You can also apply for insurance through www.healthcare.gov. There is no penalty if you choose to go without insurance, but a major health event—an accident, pregnancy, cancer—generally costs more than insurance does.
Once you have insurance, you’ll want to use that as the stimulus to finding the right doctor. Not all doctors accept all insurances, so be sure to check on the doctor’s website or call with this question.
Especially if you live alone, it’s tempting to spend your free time online. Unfortunately, research has shown that more than four hours of daily screen time is linked to moderate to severe depression.[i] You need real-life friends, and we recently talked about how friendships affect your body, mind, and spirit.
The counseling and psychological help website GoodTherapy.com has a helpful article on mental health issues to watch for in your 20s. A series called Adulting 101 from Intermountain Health describes how to make (non-virtual) friends as an adult.
You may not be religious or consider yourself spiritual, but spirituality can be understood as seeking a sense of meaning, purpose, and connection to people, activities, and the universe around you. If you’re moving through your days on autopilot or wondering what life is all about, you may want to give your spiritual health some attention. Spiritual struggles about your life’s meaning and other issues can harm your mental health.[ii]
Feed your spirit by:
- Spending time in nature.
- Attending religious services.
- Listening to inspirational podcasts.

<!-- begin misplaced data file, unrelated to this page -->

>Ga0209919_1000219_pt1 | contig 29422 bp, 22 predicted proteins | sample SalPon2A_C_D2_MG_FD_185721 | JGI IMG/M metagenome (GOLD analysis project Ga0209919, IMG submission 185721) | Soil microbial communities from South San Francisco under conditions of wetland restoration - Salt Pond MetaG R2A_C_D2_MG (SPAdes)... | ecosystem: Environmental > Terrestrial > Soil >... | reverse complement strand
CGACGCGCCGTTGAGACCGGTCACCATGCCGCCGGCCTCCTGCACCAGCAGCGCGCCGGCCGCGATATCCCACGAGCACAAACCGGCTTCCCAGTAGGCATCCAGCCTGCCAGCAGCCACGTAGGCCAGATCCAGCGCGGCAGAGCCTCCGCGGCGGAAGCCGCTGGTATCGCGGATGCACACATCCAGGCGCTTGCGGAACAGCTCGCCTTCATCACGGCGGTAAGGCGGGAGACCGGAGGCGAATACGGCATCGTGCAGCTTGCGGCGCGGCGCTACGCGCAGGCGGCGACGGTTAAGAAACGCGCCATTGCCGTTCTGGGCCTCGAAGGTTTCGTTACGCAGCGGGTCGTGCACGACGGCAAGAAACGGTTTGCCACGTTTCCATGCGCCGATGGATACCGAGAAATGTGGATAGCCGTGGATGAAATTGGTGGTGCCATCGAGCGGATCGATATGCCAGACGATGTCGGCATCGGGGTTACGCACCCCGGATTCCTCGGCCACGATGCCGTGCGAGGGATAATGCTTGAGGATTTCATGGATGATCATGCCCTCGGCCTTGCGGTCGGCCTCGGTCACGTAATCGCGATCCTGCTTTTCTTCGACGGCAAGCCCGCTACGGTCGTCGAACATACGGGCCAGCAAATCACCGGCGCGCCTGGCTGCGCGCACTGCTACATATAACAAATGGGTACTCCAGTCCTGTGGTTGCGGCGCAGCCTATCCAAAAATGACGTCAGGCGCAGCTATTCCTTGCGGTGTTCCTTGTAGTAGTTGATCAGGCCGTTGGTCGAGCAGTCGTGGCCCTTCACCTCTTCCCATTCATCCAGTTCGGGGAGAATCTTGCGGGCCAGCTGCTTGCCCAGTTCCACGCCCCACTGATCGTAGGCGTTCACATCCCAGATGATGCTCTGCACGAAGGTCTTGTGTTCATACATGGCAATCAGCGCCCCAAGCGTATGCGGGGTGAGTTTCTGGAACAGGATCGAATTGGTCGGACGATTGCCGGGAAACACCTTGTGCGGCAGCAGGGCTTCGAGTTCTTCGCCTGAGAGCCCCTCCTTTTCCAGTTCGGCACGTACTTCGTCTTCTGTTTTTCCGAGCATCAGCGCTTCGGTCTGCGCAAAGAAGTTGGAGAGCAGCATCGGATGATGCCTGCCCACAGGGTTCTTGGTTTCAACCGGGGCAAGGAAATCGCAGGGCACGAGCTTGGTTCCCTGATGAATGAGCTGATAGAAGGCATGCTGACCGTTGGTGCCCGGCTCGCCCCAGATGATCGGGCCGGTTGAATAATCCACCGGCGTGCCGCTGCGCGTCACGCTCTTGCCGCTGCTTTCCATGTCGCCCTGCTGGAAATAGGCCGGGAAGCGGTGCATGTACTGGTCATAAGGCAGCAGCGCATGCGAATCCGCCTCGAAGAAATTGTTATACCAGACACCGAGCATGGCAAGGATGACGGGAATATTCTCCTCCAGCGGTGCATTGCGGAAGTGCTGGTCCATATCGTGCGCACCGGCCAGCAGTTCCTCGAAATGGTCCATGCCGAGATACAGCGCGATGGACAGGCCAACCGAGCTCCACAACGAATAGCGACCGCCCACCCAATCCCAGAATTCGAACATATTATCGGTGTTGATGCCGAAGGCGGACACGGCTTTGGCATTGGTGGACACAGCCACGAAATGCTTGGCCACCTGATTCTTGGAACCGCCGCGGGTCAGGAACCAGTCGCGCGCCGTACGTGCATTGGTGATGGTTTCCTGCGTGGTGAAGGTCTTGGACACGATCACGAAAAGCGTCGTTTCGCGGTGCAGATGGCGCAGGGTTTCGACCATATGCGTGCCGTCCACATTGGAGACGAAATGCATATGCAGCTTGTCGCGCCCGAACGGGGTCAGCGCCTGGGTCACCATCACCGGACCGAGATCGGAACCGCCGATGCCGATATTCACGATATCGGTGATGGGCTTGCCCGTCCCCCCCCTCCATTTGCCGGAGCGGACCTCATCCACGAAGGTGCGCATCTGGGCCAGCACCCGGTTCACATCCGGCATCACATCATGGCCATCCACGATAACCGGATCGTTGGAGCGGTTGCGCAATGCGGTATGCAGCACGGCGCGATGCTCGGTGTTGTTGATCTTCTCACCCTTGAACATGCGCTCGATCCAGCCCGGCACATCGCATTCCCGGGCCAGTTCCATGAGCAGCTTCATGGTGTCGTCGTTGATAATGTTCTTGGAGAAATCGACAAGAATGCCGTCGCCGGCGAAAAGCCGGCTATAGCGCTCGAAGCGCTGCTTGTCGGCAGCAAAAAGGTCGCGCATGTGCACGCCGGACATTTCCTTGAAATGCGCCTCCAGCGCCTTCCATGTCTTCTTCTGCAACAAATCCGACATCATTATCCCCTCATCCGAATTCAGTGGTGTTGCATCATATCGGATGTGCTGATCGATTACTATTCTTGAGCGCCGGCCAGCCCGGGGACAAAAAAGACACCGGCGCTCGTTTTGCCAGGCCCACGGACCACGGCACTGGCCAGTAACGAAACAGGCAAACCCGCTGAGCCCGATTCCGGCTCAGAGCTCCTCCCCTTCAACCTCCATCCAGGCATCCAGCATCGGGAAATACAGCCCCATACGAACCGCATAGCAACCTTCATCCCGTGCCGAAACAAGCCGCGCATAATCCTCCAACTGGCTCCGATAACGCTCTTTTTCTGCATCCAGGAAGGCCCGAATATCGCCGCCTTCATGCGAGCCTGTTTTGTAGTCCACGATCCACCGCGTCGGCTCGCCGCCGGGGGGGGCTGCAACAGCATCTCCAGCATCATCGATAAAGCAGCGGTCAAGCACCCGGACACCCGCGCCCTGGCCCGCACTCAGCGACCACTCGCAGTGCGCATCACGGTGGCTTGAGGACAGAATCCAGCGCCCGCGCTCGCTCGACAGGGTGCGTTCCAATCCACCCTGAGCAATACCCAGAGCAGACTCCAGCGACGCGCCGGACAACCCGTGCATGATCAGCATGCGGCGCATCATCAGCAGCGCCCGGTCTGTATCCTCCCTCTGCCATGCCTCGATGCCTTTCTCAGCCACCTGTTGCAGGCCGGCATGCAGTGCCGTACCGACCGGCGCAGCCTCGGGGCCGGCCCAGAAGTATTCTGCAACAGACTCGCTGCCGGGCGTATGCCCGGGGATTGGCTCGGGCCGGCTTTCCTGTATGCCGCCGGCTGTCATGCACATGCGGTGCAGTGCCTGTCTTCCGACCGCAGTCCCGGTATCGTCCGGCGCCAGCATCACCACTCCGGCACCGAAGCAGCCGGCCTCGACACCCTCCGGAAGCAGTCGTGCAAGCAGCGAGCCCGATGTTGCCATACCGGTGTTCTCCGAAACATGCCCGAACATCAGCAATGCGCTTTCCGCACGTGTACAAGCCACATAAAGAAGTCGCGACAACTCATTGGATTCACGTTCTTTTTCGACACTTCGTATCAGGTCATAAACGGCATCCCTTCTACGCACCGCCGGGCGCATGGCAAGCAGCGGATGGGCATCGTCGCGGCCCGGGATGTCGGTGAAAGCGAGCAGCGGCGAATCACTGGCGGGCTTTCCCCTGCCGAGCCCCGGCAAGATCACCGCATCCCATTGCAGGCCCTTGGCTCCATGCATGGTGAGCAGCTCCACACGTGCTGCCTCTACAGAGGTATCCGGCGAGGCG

- Volunteering for a cause.
- Taking care of animals or people in need.
Spirituality gives you a sense of purpose and meaning beyond yourself. Learn more about the mental health benefits of spirituality. You can also read more about spiritual health in this post from the National Alliance on Mental Illness.
Get help if you’re struggling
If you find yourself frequently feeling sad or irritable, finding it hard to see positive things around you, or having trouble managing your emotions in general, daily writing in our journal tool could be a good place to help figure out what’s going on.
Therapy is also a great option. Read our blog “Finding and Working with a Therapist” to learn how to find a therapist that offers in-person and virtual options. You can also ask your primary care provider for a referral.
Be sure to check the mental health section of your insurance company’s website. Psychology Today can help you search a directory of therapists worldwide. Or you can browse by U.S. state at Find a Therapist.
If you have thoughts of harming yourself, call the National Suicide Prevention Lifeline at 1-800-273-8255.
No matter what you are working on or going through, loop in supportive friends and family members to help you stay focused, engaged, and hopeful on your path.
[i] Madhav KC, Sherchand SP, Sherchan S. Association between screen time and depression among US adults. Prev Med Rep. 2017;8:67-71. doi:10.1016/j.pmedr.2017.08.005
[ii] Shek DT. Spirituality as a positive youth development construct: a conceptual review. ScientificWorldJournal. 2012;2012:458953. doi:10.1100/2012/458953